Review: Doom 2016 (PC)

author image by Neoburner | , | 0 Comments | 24th October 2018
  • Gameplay
  • Effects
  • Difficulty
  • Graphics

Author: JimCode

I admit I’m biased. The First Person Shooter genre, led by the original Doom back in the 90’s, spelt the end for planar-based systems like the Commodore Amiga. I’m still rather fond of the Amiga, but the problem with the original Doom and this more recent reboot, is they’re both AWESOME!

Both have immersive and scary graphics and sound, great level design, simple yet responsive controls that become second nature. Doom 2016, as you’d expect, brings the production standards right up to date. Amazing and genuinely scary (if played at night with headphones) directional sounds and superb graphics. When I entered the hell levels, I actually stopped for some time to gawp and remember thinking this was the most impressive visuals I had seen on any platform (I haven’t played Forza 4 or RDR2 yet, so this may change). I’m used to some proper tough games back in the day, so I do still like to be challenged by a game without having to mess about with the settings too much. Doom (2016) gives three difficulty levels and choosing the mid-level gives a decent challenge. The Imps are pretty tricky initially and each different foe extracted it’s ransom in blood until I worked out it’s pattern of behaviour. When you destroy a gore nest, all hell breaks loose (literally I guess), at which point the old school power ups are usually available if you can find them: quad damage, beserk, speed. These nest destruction pieces usually take place in a multiplayer-style arena with great design: lots of power-ups which encourage you to move about using the super-shotgun up-close-and-personal-like. It’s all pretty satisfying gameplay. There are lots of extra bits and pieces: secrets, add-ons, weapon mods and decent storyline, which add depth to the whole thing and give a good sense of immersion. It’s one of those games where hours disappear without you noticing, suddenly it’s 1am, how did that happen? It is all scary hell-based action too, so if you have hang-ups about that sort of thing, prepare for some odd dreams!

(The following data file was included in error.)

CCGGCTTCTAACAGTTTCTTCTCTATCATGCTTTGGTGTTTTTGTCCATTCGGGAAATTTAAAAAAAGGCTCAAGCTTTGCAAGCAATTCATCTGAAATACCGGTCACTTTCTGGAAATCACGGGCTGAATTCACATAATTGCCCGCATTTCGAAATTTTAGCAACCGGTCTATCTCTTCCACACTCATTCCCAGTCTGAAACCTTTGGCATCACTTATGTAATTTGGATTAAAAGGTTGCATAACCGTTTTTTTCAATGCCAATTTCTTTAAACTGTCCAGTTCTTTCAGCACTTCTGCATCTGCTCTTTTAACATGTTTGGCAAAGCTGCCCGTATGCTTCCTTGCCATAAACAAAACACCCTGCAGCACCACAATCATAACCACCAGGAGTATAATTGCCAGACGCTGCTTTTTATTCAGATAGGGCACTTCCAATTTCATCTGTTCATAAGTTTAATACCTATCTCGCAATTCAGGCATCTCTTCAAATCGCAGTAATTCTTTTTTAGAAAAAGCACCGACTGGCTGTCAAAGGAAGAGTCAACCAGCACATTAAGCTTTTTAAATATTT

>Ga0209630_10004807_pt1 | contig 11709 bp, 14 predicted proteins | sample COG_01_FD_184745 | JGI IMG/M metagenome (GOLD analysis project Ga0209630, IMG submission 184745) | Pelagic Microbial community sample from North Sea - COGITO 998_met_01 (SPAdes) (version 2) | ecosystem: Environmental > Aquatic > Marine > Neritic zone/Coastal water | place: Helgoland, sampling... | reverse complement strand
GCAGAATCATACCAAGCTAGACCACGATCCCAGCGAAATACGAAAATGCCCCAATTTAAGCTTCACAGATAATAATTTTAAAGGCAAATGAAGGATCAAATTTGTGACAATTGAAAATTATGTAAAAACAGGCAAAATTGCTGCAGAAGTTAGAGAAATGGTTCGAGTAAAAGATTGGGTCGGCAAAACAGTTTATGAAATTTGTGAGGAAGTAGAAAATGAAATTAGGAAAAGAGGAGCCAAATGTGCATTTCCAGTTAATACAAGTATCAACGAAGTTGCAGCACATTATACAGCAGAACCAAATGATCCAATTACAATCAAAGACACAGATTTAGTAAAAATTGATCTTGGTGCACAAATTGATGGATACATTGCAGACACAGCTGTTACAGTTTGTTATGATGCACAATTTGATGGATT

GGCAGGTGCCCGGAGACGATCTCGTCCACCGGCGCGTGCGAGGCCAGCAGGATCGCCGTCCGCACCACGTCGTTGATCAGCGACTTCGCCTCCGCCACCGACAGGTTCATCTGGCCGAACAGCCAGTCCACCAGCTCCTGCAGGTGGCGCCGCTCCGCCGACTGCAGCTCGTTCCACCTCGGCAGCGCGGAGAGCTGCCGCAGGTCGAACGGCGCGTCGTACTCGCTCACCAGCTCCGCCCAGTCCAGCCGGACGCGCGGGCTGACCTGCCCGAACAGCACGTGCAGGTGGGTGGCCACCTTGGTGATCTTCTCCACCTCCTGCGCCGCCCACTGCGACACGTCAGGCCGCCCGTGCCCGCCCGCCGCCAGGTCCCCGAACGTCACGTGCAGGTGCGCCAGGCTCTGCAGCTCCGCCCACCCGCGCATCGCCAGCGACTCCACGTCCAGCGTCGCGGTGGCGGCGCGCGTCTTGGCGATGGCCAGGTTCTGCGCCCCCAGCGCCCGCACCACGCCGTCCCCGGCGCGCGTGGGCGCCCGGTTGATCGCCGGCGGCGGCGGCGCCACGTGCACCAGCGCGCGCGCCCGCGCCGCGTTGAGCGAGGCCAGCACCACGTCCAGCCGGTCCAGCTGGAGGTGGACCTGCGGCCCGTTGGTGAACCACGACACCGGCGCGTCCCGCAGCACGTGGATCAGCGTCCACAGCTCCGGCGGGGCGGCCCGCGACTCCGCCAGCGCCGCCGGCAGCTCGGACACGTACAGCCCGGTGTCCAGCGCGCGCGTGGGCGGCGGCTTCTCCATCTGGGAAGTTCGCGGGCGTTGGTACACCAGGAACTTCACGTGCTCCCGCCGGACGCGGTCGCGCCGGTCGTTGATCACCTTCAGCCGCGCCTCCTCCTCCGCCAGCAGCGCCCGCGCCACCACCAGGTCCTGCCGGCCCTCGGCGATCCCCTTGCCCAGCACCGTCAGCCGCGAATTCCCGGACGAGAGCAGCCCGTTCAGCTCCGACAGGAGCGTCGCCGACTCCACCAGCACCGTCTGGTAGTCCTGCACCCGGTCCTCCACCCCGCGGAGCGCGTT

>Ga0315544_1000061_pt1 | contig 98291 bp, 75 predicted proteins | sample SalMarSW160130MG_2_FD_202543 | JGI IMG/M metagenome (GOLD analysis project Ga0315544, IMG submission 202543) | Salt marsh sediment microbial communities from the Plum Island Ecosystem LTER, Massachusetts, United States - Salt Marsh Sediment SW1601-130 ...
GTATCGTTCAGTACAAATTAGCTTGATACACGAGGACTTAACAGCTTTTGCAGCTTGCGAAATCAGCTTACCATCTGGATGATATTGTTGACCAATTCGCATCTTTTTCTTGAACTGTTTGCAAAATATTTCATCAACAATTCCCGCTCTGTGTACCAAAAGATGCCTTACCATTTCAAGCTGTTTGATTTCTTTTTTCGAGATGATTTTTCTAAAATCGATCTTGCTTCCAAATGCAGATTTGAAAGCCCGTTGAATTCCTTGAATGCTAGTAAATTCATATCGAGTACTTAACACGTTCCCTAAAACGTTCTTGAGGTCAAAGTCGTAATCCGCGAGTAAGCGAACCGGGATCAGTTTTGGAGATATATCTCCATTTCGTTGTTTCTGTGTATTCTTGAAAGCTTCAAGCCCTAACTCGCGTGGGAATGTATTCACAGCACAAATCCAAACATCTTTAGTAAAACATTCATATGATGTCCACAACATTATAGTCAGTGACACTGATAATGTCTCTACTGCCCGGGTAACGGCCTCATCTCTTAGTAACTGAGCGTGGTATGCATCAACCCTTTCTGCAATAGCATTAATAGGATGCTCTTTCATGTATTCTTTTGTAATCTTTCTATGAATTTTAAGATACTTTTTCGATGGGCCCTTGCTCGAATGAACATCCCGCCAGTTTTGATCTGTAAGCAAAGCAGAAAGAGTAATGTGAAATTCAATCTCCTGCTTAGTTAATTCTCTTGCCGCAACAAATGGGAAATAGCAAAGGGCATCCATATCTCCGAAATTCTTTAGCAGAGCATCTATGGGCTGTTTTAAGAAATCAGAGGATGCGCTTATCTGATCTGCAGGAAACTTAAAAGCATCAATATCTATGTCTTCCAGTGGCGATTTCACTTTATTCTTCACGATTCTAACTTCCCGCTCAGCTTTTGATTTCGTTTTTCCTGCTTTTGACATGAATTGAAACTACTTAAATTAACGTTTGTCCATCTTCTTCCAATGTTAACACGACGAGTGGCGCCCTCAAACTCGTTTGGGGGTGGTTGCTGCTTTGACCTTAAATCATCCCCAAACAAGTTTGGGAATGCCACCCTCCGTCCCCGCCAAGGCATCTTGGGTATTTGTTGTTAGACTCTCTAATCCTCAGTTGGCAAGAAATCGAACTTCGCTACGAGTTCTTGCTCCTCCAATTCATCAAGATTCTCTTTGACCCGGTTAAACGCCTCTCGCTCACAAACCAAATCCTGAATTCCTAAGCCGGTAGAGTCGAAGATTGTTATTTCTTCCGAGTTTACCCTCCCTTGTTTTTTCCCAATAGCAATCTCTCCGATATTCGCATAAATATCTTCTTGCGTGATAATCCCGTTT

Anyway, scores time. I have to admit that I’ve only just got back into gaming and have focussed mostly on Bethesda/id games so far (loved Wolfenstein also), so this review is somewhat blinkered to any other excellent FPS’s out there. Still here we go.

Gameplay – There is a bit of adventure gaming going on, find a key, open the door etc. The platform-based action was nostalgic but a bit annoying. The immersion is excellent and some moments of destruction with a new weapon were superbly enjoyable, but it didn’t put as much of a smile on my face as Wolfenstein. This might be due to the realism of the WW2 scenario in Wolf. The fact that I found it very difficult to stop playing, probably warrants 4.5 out of 5.

Effects – Genuinely scary effects, though the easiest foes seem to make the most noise. You don’t always know a foe has appeared until you’ve taken damage, this seemed to work better in previous Wolfenstein games where you could rely on the sound direction alone.

Difficulty – Just about right at mid-difficulty-level. You’ve got auto-checkpoints so it’s never really difficult.

Graphics – I was constantly amazed by the Mars and Hell environments. Summoners still give me the creeps.

Overall – Now it’s only £10 (PC version) with DLC included, it really is hours of top-quality entertainment for the price of a Wetherspoons breakfast.